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Prevent Burnout During Student Teaching

It’s news to exactly no one that being an educator is stressful.
Published: April 28, 2022

It’s news to exactly no one that being an educator is stressful. Educators spend long hours in an environment churning with mental, visual, and emotional stimulation. And when the end of the school day finally arrives, there is still more to do. This can lead to burnout—when an educator has exhaust- ed the personal and professional resources needed to do the job.

Aspiring educators are certainly not immune to this. At times, they may feel overwhelmed and overworked from balancing exams, schoolwork, student teaching, and life in general. But you can learn to reduce stress and avoid burnout now—and when you enter the classroom.

Fully understand what people are asking of you.

Always ask questions when someone says, “Can you do this?” Make sure you understand the request, so you don’t commit to something that is out of your wheel- house. By knowing the process and time commitment in advance, you’ll be able to make an informed decision as to whether you can handle the obligation. For starters, ask these questions:

  • What would this involve?
  • What kind of meetings would be needed?
  • How much time do you expect this to take?

Set boundaries and stick to them.

Working long hours during the week and on weekends often come with the teaching territory and can quickly get out of hand. To prevent this, set boundaries around when you will stop working every night and the hours you will work on weekends.

Be sure to focus on yourself.

Taking care of your body and mind will help you perform at your best. That means sleeping enough and drinking plenty of water. If you feel sick, there is no shame in taking a day off. As we all know from living with COVID-19, by staying home, you are protecting your students and colleagues from getting sick as well.

Stay connected to others.

When the going gets tough, it’s critical to stay connected to family and friends. Schedule a phone conversation, video chat, or marathon texting session with a loved one or favorite friend at least once a week. Make sure you talk at a time when your tank is full, so it’s a positive experience.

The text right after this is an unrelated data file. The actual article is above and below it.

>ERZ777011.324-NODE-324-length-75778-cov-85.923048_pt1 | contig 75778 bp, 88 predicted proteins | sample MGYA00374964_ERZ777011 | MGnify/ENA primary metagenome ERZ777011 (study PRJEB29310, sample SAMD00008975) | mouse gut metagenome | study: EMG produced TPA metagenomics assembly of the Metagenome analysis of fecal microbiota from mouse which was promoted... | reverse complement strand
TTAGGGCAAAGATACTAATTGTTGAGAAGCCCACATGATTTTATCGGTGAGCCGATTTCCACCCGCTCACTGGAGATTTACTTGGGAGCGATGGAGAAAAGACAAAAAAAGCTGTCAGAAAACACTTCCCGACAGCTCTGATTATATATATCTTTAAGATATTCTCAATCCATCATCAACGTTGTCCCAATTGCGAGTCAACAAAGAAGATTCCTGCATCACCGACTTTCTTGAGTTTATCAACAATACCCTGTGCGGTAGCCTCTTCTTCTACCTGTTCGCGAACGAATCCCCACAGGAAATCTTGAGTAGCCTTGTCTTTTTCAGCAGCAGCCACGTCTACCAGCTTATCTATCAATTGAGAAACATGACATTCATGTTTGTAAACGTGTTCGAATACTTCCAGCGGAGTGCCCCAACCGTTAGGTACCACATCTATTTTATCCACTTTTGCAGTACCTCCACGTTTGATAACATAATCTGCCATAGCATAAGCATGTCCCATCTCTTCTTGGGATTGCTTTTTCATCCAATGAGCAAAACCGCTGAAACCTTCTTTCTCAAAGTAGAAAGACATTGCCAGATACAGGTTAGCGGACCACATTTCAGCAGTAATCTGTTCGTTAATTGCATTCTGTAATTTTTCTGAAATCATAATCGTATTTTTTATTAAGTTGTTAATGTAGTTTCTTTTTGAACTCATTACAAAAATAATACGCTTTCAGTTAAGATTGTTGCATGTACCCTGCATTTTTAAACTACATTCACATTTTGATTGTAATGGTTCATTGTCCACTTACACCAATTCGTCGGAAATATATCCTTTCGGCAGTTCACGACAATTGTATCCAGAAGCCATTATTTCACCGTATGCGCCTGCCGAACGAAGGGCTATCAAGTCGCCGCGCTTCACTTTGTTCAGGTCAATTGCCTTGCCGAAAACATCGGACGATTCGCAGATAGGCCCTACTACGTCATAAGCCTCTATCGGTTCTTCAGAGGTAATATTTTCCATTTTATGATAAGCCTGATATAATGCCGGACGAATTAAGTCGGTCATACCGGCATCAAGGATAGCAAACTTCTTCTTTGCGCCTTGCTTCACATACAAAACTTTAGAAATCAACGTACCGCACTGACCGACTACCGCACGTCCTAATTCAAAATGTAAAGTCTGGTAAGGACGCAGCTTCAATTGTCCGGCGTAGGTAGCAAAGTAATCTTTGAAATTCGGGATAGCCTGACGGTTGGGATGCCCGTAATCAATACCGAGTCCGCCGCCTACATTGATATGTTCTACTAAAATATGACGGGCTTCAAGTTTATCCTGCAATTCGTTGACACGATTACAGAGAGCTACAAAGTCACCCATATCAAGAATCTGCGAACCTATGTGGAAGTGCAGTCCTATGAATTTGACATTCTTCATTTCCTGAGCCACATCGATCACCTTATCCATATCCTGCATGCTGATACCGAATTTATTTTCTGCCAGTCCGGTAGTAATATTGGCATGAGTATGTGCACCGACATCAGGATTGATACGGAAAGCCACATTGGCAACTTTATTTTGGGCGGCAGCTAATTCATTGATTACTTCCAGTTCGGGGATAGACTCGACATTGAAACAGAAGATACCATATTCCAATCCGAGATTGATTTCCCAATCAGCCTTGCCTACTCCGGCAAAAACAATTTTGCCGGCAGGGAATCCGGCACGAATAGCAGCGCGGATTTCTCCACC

Show yourself grace and compassion.

Forgive yourself for anything that didn’t go well and move on. It’s a bonus if you can identify one good aspect of your day upon reflection. Educators regularly teach students coping strategies for handling difficult emotions. It’s time educators embrace them, too.

Learn how to say no.

You can’t do everything. So when you decide to say no, be respectful and clear. Here’s how:

  • Thank the person for thinking of you. Tell them you appreciate being considered, but you already have enough on your plate at the moment.
  • If you’re genuinely interested in the request but know you don’t have the capacity, ask them to think of you the next time around.
  • Even though you may want to do it all, saying yes to everything can hurt your career. Sometimes the best thing you can do for your students is saying no to things that won’t serve them. 

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NEA’s Aspiring Educators Program supports, develops, and empowers diverse, pre-service teachers with the resources, networks, and opportunities to lead in their schools, communities, and in all phases of their career.
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The National Education Association (NEA), the nation's largest professional employee organization, is committed to advancing the cause of public education. NEA's 3 million members work at every level of education—from pre-school to university graduate programs. NEA has affiliate organizations in every state and in more than 14,000 communities across the United States.